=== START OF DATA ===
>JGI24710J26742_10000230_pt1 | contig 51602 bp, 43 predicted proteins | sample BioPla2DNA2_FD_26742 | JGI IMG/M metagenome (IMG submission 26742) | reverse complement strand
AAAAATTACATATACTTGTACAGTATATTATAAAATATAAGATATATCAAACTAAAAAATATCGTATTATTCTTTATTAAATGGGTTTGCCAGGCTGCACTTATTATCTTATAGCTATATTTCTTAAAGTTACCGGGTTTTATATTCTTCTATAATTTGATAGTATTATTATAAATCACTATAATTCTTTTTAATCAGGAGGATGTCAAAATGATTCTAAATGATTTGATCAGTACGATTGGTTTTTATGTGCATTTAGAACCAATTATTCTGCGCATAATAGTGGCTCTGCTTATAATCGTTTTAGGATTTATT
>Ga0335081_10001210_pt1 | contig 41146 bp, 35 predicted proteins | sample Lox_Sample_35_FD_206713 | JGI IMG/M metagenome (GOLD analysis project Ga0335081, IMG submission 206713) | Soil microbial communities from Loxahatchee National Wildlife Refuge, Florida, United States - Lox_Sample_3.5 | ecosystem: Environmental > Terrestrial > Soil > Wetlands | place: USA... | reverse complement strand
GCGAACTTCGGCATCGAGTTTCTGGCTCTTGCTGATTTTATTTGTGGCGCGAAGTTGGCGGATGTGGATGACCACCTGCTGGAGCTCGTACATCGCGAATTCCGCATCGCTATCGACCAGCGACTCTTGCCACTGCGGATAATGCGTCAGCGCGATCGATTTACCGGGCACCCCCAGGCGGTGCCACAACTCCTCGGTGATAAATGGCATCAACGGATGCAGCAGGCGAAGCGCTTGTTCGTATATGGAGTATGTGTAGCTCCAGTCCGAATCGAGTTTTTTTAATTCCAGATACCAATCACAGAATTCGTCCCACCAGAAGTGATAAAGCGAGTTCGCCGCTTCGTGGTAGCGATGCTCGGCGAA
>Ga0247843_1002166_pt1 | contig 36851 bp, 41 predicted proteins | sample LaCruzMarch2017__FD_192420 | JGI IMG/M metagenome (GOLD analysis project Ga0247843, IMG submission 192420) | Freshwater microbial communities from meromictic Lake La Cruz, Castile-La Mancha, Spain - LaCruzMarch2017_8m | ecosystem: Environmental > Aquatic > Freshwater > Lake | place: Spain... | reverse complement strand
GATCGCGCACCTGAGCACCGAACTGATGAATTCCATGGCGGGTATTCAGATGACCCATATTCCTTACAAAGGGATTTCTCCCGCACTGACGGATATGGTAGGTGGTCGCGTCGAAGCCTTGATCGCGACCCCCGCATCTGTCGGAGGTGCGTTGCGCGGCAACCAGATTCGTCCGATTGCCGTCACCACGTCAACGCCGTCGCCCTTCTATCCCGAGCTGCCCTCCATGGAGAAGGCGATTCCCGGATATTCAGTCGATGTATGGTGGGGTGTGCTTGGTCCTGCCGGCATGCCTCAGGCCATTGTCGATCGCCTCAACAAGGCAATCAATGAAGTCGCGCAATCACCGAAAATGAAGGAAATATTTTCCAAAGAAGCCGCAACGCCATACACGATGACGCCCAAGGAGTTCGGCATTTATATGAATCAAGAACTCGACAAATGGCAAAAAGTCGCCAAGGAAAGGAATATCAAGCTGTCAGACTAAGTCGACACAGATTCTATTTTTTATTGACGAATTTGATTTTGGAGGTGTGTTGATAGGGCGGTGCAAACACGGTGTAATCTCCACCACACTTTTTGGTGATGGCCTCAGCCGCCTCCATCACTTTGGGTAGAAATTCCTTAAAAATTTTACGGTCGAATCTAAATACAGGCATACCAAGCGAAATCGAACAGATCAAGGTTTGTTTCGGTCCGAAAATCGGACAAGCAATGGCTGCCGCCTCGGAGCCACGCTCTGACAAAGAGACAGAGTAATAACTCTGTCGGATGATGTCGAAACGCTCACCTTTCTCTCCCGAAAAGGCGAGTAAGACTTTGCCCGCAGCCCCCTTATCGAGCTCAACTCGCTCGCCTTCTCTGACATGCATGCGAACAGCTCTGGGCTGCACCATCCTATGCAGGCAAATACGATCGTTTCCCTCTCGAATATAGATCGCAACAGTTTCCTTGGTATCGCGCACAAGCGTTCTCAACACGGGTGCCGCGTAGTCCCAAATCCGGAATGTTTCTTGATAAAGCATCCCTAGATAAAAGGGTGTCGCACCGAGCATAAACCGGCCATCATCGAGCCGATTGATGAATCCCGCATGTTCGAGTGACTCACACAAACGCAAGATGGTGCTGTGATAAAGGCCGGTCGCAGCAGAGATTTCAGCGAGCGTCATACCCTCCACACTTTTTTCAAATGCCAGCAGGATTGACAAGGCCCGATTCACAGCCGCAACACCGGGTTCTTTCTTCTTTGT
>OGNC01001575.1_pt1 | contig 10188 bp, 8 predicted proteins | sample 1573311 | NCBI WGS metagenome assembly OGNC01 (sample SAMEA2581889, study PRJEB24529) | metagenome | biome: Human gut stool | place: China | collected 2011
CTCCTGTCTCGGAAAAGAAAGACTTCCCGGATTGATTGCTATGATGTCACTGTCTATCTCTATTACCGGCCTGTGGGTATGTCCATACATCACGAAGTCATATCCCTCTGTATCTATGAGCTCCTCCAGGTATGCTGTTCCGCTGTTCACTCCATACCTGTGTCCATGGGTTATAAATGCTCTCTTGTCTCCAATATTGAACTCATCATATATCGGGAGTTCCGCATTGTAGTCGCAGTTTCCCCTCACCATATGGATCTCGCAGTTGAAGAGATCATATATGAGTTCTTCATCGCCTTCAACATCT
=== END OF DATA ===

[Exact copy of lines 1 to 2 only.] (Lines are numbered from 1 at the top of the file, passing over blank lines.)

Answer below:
>JGI24710J26742_10000230_pt1 | contig 51602 bp, 43 predicted proteins | sample BioPla2DNA2_FD_26742 | JGI IMG/M metagenome (IMG submission 26742) | reverse complement strand
AAAAATTACATATACTTGTACAGTATATTATAAAATATAAGATATATCAAACTAAAAAATATCGTATTATTCTTTATTAAATGGGTTTGCCAGGCTGCACTTATTATCTTATAGCTATATTTCTTAAAGTTACCGGGTTTTATATTCTTCTATAATTTGATAGTATTATTATAAATCACTATAATTCTTTTTAATCAGGAGGATGTCAAAATGATTCTAAATGATTTGATCAGTACGATTGGTTTTTATGTGCATTTAGAACCAATTATTCTGCGCATAATAGTGGCTCTGCTTATAATCGTTTTAGGATTTATT